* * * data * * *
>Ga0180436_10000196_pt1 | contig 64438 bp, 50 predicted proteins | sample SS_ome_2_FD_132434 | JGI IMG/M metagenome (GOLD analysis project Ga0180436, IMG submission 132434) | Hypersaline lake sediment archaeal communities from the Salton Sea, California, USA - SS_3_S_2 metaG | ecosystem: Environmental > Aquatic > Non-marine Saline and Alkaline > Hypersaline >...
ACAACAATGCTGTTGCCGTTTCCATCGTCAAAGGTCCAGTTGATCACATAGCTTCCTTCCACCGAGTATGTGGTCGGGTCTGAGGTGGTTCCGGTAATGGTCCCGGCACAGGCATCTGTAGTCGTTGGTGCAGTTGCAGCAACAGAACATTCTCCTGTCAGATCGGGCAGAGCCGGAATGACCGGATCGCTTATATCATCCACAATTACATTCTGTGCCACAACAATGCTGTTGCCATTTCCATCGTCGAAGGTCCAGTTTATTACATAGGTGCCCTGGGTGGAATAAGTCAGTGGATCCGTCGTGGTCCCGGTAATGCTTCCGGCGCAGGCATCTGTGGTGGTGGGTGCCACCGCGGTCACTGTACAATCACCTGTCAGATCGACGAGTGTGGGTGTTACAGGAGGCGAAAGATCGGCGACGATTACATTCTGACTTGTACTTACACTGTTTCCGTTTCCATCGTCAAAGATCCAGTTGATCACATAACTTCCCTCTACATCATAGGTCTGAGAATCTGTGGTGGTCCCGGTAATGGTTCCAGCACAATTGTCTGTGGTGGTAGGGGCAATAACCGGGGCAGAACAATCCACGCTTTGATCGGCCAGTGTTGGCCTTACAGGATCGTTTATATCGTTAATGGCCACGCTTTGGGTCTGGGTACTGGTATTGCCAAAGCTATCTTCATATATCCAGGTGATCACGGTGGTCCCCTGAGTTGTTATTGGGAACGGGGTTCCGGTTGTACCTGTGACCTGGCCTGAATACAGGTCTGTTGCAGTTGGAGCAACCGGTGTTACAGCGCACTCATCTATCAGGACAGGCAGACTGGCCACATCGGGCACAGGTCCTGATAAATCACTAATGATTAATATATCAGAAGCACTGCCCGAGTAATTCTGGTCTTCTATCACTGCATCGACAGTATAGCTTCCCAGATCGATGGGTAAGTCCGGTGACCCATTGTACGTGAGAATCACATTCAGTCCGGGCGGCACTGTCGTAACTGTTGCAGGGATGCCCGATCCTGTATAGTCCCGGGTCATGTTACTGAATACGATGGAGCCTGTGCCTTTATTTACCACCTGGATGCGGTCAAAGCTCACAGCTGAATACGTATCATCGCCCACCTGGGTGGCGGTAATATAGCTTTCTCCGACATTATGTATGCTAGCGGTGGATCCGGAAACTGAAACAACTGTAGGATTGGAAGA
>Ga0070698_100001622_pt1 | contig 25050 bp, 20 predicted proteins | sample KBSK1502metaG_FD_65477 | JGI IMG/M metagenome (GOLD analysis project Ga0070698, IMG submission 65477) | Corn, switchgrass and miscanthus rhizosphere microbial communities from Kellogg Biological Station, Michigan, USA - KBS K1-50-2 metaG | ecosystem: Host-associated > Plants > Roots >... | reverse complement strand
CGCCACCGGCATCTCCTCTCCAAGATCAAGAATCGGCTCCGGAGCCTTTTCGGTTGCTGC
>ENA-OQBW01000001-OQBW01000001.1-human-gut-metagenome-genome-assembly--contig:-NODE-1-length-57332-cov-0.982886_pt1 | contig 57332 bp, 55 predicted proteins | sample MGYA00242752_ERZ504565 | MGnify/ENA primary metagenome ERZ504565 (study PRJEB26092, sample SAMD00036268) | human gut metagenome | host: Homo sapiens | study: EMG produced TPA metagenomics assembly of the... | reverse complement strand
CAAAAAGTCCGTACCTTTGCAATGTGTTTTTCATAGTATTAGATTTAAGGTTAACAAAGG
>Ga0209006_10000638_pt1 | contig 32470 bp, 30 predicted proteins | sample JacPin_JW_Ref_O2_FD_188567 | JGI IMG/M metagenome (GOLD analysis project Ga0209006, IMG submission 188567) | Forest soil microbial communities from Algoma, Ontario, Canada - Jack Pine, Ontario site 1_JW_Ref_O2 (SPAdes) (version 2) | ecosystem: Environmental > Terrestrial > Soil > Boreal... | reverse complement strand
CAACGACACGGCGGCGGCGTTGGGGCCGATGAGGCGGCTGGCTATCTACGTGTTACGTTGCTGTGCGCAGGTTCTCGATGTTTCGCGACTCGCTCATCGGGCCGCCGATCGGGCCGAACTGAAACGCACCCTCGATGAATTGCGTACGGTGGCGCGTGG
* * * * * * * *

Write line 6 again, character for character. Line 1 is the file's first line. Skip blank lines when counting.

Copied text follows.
CAAAAAGTCCGTACCTTTGCAATGTGTTTTTCATAGTATTAGATTTAAGGTTAACAAAGG